For other www.rambleandwander.com blog entries on #TSBreakAway, click here.

To follow Tourism Selangor, check out their Facebook page or Twitter account.



14 comments:

Comments and feedback are always appreciated. So do leave one or two if you have the time. Thank you!

  1. mr. totally agree w you.my recent trekking trip gave me a nudge. meeting a group of kids in the middle of villages in annapurna range, and one gave me a flower as i was enjoying their singing etc. , a worthy moment than visiting the old-hindu temple in kathmandu (and paying 1000 rupee for the entrance).

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    1. Exactly. The temple would still be there if you ever go back to Kathmandu in the future but the kids wouldn't be there to give you the opportunity for the same memorable experience with them.

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  2. Replies
    1. Bunyi mcm cikgu bagi report card akhir tahun je, haha! Thanks! :-)

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  3. I agree with you. I sometimes traveled to those unpopular places that not many people heard about it, Pitsanouluk for example, but I really enjoyed being there and mingled with its people.

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    1. Waah! You're right, I've never heard of Pitsanouluk! Heheh! ;-) But yes, true, most of the times, our travels become more enriched when we interact & mingle with the locals.

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  4. Wow! Well said, bro!
    What is a place without its people, culture, food, generousity that touches hearts,,,
    Most of the time, our travel and mingling with the local people, dealing with beautiful scenery, lanscape and atmosphere, especially ones that involves diversity would bring us to the realisation that God is Great...Allah Maha Besar...

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    1. Thank you :-) Very true what you said, and that last part... that couldn't be more true.

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  5. Bagus sekali, Bang. Cuma bisa bilang itu aja. Selebihnya speechless. Kerrreeeen...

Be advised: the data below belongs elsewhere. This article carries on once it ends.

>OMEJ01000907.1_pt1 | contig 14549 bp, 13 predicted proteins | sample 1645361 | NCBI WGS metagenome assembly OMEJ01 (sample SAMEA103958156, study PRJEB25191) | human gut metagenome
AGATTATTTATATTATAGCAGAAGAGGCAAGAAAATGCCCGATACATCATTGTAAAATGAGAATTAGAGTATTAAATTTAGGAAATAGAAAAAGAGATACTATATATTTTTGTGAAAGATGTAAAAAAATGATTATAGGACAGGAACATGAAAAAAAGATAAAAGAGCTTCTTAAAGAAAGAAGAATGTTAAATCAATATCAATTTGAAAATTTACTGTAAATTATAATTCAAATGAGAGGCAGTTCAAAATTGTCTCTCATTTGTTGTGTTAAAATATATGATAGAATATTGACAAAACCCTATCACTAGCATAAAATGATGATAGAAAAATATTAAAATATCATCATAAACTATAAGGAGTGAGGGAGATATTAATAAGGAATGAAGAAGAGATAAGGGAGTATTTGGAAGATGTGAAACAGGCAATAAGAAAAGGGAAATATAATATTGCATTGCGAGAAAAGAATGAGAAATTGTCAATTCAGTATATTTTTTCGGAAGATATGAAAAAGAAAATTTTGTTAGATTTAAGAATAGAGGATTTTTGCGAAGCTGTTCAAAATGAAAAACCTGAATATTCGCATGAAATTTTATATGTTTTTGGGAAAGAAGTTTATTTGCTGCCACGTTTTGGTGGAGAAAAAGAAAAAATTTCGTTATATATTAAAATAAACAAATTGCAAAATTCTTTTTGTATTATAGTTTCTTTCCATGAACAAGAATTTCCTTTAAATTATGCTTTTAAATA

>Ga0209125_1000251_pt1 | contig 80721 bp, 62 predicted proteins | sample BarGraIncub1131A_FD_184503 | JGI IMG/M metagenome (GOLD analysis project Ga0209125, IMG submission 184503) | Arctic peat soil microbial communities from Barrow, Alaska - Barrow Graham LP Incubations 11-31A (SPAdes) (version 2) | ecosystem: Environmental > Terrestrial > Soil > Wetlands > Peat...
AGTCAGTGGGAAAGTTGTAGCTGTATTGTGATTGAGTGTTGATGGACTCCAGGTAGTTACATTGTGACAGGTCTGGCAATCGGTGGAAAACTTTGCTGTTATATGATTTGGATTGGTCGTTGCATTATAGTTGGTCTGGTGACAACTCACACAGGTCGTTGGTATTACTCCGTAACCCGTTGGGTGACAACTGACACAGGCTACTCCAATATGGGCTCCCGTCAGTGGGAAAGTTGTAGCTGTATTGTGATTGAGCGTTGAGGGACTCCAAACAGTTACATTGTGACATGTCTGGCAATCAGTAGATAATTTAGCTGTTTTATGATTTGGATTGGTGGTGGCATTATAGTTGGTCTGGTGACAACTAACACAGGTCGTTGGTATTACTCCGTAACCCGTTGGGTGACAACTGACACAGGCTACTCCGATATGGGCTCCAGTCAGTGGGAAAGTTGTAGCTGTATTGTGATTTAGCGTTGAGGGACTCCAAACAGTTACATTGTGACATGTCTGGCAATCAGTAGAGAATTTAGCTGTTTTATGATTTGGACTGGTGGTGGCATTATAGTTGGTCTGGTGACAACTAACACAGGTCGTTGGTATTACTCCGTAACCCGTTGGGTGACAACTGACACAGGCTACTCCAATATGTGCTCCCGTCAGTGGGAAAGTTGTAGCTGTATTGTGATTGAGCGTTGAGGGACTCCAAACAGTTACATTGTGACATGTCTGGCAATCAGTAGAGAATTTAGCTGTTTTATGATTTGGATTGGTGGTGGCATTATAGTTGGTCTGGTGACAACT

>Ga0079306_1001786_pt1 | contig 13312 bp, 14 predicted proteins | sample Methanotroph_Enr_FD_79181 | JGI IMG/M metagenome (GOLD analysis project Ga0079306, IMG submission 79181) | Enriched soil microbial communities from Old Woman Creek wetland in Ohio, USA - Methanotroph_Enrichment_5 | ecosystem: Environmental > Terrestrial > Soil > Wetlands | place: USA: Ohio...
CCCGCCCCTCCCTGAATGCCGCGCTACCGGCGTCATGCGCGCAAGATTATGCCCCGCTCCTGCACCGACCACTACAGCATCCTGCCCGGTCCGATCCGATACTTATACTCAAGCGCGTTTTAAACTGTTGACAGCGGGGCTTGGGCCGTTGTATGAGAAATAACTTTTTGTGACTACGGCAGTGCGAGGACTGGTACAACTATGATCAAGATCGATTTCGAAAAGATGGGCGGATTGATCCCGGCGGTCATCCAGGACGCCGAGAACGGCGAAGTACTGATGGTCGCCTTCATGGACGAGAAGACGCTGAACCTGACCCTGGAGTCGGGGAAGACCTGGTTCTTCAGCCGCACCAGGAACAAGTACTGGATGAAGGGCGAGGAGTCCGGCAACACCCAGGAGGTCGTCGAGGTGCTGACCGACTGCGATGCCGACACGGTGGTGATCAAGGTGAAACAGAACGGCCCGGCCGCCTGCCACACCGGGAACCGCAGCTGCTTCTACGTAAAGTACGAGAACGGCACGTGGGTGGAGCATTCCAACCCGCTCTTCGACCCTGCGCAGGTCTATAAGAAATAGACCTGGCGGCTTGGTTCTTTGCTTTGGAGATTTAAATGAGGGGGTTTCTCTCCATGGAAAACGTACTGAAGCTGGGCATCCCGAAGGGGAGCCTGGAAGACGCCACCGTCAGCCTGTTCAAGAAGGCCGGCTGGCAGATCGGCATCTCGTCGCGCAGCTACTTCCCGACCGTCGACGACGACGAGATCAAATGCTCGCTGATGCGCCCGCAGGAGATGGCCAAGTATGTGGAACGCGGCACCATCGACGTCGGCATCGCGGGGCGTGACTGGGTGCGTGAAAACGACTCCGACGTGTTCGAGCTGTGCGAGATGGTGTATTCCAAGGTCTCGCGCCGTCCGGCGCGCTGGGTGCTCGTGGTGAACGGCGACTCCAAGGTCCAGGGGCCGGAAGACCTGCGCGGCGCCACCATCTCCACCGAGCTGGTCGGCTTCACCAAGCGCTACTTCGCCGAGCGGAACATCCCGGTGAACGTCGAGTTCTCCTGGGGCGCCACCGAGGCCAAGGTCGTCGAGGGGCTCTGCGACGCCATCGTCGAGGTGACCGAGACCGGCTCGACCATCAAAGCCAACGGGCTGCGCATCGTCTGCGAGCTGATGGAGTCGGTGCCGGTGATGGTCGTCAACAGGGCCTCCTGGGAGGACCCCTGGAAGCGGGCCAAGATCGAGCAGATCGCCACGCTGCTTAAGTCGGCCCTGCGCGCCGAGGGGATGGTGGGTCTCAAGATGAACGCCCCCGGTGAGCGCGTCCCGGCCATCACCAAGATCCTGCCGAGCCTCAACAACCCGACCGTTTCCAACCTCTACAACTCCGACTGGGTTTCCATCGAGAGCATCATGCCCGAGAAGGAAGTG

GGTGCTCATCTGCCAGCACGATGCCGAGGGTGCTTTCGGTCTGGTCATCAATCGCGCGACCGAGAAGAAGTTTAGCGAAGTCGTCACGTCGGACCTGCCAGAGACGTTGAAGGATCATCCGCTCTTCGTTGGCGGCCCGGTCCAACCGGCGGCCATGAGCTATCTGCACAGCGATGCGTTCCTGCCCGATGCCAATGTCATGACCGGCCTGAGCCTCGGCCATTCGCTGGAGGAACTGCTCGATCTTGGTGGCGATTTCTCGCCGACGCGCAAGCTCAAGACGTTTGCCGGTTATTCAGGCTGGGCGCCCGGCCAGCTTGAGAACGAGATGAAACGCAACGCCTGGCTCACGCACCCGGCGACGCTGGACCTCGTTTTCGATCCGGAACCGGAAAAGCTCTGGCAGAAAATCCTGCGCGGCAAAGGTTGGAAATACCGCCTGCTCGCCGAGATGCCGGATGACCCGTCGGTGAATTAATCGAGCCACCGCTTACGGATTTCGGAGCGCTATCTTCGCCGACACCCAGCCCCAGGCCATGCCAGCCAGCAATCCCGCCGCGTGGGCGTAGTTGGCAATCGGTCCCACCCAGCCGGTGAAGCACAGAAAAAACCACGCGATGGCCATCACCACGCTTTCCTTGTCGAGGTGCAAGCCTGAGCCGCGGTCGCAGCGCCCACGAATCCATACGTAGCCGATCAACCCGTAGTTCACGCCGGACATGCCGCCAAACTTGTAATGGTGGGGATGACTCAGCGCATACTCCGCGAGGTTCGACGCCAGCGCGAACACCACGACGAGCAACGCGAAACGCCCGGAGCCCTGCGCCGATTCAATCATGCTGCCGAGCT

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    1. Hahaha! Citra! Kok sampei gitu sekali? Belum pernah lagi saya liat kamu speechless. Hehe! Makasih, ya :-)

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  6. gw ngak bisa lihat apa-apa pada gambar tersebut.dark/hitam/black

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    1. Itu ideanya, Tahid, heheh! Kamu gimana? Lama ga nampak di FB & Twitter?

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  7. Nice post. :) To me, travelling allows us to fully utilize all our senses, rather than merely "seeing" and/or snapping lots of picture "to show" to our family and friends. In fact, until today, I could still feel the breeze from the Mediterranean sea as I sat by Platja Gran in Cadaques,Spain, and the wind that embraced me while snacking on snails while in Lisbon, Portugal. The warmth of the sun ray, the coldness of sea water which came from the Bay of Biscay, those are among the things that made my travels memorable.

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    1. Thanks, Elly. Totally agree with you although sometimes I'm guilty of taking too many photos myself, haha!

      By the way, you've just made me long to go back to Lisbon and beautiful Portugal in general. Probably one of the most under-rated countries in Europe.